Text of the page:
I had a lot of questions that didn't get answered: How did they learn to live "normal" lives where people have clean houses and don't have arbitrary restrictions on what they can eat? How has her childhood affected her life now - was she able to cast off much of the abuse, or does it haunt her? When her mother rammed her father's car after he got custody, did anyone press charges? (It didn't sound like it - why wasn't she prosecuted?) And finally, why do the girls still maintain contact with their mother? People I know who have relatives with this kind of intractable mental disease seem happy to have them out of their lives. I know it's complicated, but......more
A detailed biography that tries to get to the truth of all the stories Fields told about his origins, and to the man behind the persona he created. L A detailed biography that tries to get to the truth of all the stories Fields told about his origins, and to the man behind the persona he created. Louvish had access to voluminous scrapbooks that Fields kept of all his appearances and to family papers, and he did exhaustive research in to archives at the Library of Congress and other places to seek out old scripts for vaudeville skits, studio correspondence, etc., etc. There are a lot of transcripts of routines (some reviewers didn’t like this, which I found puzzling – surely if you’re reading this, you like Fields and get a kick out of these.) There are great portraits of Eddie Cantor, Bert Williams, Fanny Brice, and others not well known today. I hadn’t realized that Fields had such a long career as a juggler or that he’d traveled the world in that role for years before he became the comedian we recognize now. I liked it a lot and it was a perfect airplane and poolside book. The last part of Fields’ life wasn’t as well described as I would have liked but overall it was great. Apparently this was the go-to Fields biography for several years but now it’s been superseded by James Curtis’ W. C Fields. I’d like to read that one too. ...more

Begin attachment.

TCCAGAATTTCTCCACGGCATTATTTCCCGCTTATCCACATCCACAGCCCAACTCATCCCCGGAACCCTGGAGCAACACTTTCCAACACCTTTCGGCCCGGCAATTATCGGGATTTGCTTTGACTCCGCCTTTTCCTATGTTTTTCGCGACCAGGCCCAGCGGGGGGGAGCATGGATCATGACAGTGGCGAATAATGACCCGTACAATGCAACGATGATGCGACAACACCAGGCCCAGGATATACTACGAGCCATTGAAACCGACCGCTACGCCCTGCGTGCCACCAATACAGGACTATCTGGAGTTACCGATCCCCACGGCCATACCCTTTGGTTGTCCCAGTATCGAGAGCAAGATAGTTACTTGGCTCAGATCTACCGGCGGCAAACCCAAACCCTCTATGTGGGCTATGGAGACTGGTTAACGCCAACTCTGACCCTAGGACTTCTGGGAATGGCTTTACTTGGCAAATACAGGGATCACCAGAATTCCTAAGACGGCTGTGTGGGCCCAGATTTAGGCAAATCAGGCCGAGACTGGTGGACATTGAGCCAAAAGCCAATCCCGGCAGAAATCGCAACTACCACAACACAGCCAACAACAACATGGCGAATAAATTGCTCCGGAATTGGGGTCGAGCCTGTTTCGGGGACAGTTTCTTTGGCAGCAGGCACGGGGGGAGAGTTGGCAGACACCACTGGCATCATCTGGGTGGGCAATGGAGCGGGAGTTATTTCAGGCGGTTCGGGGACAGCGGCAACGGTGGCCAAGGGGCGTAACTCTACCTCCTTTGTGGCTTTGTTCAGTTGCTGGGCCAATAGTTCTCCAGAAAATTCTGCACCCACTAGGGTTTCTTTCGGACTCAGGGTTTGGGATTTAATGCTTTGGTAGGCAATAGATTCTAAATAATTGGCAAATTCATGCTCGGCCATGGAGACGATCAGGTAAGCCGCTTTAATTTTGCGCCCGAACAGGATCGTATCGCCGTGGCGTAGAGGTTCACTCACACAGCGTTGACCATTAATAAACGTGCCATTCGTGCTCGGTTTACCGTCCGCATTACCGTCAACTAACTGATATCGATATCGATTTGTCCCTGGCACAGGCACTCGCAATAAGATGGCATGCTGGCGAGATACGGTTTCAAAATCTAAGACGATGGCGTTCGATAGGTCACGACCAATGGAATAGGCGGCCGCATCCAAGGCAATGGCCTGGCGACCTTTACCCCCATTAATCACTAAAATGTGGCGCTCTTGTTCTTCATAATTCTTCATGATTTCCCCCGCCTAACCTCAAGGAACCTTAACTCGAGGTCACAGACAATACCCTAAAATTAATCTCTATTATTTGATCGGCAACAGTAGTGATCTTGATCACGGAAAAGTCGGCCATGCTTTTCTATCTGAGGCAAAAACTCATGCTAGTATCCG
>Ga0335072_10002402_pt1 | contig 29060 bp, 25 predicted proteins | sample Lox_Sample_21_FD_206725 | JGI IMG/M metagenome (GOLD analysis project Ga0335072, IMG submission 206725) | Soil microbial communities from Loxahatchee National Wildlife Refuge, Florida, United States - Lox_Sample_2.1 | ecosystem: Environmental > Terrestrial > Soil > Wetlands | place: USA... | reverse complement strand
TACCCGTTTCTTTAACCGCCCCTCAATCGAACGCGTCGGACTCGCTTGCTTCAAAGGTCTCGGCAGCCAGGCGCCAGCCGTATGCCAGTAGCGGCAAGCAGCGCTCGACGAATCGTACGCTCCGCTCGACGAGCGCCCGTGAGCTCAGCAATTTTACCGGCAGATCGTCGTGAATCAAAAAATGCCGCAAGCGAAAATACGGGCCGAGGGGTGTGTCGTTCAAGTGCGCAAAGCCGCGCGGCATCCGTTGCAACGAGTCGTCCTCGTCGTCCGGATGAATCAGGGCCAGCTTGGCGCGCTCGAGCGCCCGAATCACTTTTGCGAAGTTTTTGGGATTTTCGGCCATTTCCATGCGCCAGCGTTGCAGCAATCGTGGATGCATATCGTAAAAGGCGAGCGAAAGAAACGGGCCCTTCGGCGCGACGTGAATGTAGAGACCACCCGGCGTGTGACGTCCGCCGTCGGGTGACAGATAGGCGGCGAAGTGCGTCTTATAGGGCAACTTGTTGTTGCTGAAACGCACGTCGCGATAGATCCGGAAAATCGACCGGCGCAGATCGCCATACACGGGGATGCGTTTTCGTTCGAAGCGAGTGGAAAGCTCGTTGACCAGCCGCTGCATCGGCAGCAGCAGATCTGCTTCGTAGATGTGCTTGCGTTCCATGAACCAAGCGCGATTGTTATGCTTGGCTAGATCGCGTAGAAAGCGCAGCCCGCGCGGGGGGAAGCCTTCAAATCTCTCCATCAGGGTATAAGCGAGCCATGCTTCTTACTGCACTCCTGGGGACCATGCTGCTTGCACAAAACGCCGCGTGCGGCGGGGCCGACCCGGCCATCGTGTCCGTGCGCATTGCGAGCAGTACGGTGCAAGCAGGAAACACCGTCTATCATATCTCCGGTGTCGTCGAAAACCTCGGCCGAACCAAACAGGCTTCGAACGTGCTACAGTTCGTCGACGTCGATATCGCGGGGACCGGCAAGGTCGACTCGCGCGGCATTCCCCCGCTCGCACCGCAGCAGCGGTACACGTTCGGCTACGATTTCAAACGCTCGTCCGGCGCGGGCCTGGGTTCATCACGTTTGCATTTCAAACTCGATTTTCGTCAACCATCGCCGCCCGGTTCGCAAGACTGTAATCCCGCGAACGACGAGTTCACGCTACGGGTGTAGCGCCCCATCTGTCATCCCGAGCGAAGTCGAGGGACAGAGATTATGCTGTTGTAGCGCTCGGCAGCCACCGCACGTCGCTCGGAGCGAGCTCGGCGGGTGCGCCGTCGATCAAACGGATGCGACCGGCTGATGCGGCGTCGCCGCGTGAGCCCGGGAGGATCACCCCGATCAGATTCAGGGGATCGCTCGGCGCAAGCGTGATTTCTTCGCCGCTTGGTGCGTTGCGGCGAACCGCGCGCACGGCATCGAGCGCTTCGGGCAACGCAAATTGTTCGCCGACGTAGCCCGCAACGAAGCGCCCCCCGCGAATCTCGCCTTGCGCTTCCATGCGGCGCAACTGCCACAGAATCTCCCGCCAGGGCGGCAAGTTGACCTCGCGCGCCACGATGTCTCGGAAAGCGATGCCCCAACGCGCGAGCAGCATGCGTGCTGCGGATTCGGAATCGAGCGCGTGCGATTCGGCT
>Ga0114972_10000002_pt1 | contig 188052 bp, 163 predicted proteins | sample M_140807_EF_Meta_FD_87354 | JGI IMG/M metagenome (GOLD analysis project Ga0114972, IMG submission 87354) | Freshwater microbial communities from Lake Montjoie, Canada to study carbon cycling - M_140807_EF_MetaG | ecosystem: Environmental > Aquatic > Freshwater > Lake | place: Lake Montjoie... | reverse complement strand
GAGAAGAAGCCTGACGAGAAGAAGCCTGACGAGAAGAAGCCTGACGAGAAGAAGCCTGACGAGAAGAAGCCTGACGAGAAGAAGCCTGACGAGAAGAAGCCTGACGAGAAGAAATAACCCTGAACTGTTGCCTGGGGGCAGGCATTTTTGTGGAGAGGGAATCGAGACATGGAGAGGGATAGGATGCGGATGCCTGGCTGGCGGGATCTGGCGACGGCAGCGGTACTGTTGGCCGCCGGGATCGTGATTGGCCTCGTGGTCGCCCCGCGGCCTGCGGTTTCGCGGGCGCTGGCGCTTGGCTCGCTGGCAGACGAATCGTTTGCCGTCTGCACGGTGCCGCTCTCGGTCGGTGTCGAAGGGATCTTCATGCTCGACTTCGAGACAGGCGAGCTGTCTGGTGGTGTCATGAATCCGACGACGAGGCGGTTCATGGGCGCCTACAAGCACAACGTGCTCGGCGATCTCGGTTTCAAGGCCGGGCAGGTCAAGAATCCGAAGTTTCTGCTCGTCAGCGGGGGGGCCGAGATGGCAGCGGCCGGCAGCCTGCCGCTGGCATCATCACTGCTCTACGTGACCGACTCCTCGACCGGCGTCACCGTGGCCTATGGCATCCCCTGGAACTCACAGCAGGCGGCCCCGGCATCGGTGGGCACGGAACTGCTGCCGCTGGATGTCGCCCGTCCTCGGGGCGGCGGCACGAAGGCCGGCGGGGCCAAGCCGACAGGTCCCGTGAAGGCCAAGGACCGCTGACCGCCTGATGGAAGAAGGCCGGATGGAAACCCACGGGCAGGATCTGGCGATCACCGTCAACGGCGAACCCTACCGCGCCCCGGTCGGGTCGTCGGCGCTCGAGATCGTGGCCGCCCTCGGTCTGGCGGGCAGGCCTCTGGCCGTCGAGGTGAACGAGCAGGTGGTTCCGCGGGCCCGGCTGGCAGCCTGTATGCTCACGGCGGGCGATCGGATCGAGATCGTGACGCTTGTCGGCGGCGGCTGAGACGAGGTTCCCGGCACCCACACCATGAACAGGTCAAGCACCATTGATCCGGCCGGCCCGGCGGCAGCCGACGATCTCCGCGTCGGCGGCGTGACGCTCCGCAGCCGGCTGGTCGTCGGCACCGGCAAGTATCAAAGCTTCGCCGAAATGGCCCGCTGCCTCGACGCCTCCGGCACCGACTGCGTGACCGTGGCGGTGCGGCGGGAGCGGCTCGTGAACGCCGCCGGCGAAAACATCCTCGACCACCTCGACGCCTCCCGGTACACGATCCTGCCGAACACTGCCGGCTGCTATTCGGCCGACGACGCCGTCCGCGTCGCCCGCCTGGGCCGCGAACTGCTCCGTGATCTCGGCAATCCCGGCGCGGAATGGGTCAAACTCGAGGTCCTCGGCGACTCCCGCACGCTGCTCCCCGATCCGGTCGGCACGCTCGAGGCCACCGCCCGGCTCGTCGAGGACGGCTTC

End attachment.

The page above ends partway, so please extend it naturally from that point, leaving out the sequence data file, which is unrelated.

Her thesis is that after disasters, ordinary people quickly find ways to help each other and come together in new communities of hope and optimism, deHer thesis is that after disasters, ordinary people quickly find ways to help each other and come together in new communities of hope and optimism, despite loss. Authorities and elites are certain that there will be riots and chaos and come in to rule with a heavy hand - for instance, after the 1906 San Francisco earthquake, communal kitchens were quickly set up and neighbors helped each other fight fires, while the authorities drove off amateur fire fighting attempts and caused more damage, and the police declared martial law and issued shoot to kill orders for anyone in the damaged area (including rescuers.) It's an interesting idea and she's done a lot of research to back it up.
This is one of those books that should have been a long New Yorker article. She describes various kinds of disasters and the grassroots efforts versus the government reactions with many examples. I skimmed the last half because it became too repetitive. However, it was edifying for me because I was unaware of the scope of the atrocities in the wake of Katrina....more